Saturday, April 19, 2014

Come, See the Place where He Lay!

Reflections on the Readings

Holy Saturday at the Easter Vigil - April 19, 2014 - Year A

But the angel said to the women, "Do not be afraid; for I know that you seek Jesus who was crucified. He is not here; for he has risen, as he said. Come, see the place where he lay." - Mathew 28:5-6

Come, See the Place where He Lay!

My mother's name is Mary. On July 16, 1995, my mother left us and our embrace filled with Easter hope. Four women (five, if you allow me to add my mother's name to the list) share the name Mary in the story of the Empty Tomb: Mary Magdalene; Mary, the mother of Jesus; Mary, the mother of James and Joses; and Mary, the wife of Clopas. In addition, there is Joanna, the household manager of Herod Antipas, and Salome, possibly the mother of the apostles, James and John. Like these women who share the distinction of being the first witnesses of the Resurrection of Jesus, it was a woman, my mother, who first told me about Jesus Christ, Crucified, Buried, Risen and Ascended. The place of mothers in the faith formation of their children is priceless. We see this maternal influence in Timothy as well, a spiritual son of the Apostle Paul. In his second letter to Timothy he says, "I am reminded of your sincere faith, a faith that dwelt first in your grandmother Lois and your mother Eunice." (3:5)

As a young teenager I remember how I loved to watch NBA basketball on TV upon returning home from Sunday morning church and after Sunday dinner. One particular Sunday my mother made the observation that the sequence of changing from worship to NBA basketball seemed to be incongruous. Of course she was correct in her concern. After all it was the Lord's Day, not Wilt Chamberlain's.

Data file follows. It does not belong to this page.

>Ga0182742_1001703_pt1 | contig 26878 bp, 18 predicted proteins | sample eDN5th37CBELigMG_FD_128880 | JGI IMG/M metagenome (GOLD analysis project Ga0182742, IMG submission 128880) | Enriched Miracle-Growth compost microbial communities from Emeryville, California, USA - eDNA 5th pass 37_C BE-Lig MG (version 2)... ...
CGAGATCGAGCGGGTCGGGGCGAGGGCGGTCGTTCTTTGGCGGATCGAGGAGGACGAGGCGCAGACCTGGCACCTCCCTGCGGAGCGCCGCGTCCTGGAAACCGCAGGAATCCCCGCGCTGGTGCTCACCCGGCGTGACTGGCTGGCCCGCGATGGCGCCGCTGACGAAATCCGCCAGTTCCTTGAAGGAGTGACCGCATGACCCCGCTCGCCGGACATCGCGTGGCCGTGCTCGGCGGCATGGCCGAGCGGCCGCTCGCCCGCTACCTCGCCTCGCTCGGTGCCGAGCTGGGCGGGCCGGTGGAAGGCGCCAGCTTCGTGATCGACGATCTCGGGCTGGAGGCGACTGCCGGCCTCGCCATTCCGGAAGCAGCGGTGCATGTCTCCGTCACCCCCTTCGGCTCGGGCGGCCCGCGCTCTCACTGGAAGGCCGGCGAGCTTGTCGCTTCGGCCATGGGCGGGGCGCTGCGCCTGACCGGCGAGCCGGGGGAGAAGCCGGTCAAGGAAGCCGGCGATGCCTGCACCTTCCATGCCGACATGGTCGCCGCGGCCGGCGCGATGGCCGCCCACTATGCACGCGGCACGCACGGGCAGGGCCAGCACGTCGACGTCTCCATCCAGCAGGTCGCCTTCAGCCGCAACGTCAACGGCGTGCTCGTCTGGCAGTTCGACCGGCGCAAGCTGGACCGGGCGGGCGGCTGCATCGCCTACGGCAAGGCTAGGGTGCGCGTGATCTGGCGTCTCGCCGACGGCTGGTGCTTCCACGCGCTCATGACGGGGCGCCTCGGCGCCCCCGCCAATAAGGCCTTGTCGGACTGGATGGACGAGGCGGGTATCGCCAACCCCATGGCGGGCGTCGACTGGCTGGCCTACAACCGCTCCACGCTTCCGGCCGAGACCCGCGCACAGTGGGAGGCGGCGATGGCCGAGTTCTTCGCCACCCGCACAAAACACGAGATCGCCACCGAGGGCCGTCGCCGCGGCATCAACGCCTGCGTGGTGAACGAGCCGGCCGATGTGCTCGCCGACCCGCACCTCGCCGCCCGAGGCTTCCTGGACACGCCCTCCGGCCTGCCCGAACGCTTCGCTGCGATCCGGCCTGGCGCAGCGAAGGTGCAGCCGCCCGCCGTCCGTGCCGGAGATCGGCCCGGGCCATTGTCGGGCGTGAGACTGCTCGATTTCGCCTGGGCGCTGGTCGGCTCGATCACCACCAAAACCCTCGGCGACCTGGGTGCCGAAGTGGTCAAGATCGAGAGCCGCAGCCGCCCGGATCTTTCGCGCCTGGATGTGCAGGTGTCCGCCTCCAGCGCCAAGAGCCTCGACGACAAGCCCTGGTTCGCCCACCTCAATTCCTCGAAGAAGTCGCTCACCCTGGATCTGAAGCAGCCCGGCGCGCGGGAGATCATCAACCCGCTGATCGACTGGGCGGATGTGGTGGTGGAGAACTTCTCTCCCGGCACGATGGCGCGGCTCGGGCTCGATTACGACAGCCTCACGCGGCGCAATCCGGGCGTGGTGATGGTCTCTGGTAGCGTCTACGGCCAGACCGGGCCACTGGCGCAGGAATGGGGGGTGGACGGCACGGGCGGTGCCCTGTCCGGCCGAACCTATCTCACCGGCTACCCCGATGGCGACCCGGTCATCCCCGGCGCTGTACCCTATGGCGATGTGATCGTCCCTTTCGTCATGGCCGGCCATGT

Every Easter we hear the same angel give the same invitation, "Come, see the place where he lay." And then the angel asks, "Why do you seek the living among the dead? He is not here; for he is risen as he said!" Then we hurry out of Church discussing where we are going to eat today. I wonder today if I truly stop long enough and gaze long enough on the mystery of my salvation. Do I truly come to see where the Lord lay and bask long enough in the light and power of His Resurrection? Does my heart burn with the knowledge of Jesus Christ victorious over death, hell, and the grave?

Don't forget that this is the story; it is our story. Boldly Peter preached, "They put him to death by hanging him on a tree; but God raised him on the third day…we ate and drank with him after he rose from the dead." (Acts 10:39-41) The invitation for all these centuries is the same, to come and see where they lay him. Do I ever invite someone to come and see the place where they lay him? That is, do others see the joy of the Spirit in me; the wonder in my eye that says "He is Risen?" 

Our story is filled with faith and hope and charity; a threefold cord of God's lifeline to us that will not fail. Our story is about how God anointed Jesus of Nazareth with the Holy Spirit and with power; how he went about doing good and healing all that were oppressed by the devil, for God was with him. Our story is not a story of condemnation of you or me or anybody else but rather is a rousing indictment leveled at Lucifer. The slippery fingers of death could not keep Christ in the tomb nor can the slimy fingers of Satan keep you in his condemning grasp. That's the moving and compassionate truth of Christ who no longer occupies a tomb. On the third day he blazed through his burial garments. Then he made his bed before he left, folding the facial napkin and laying it down neatly in a place by itself. It was a borrowed tomb after all!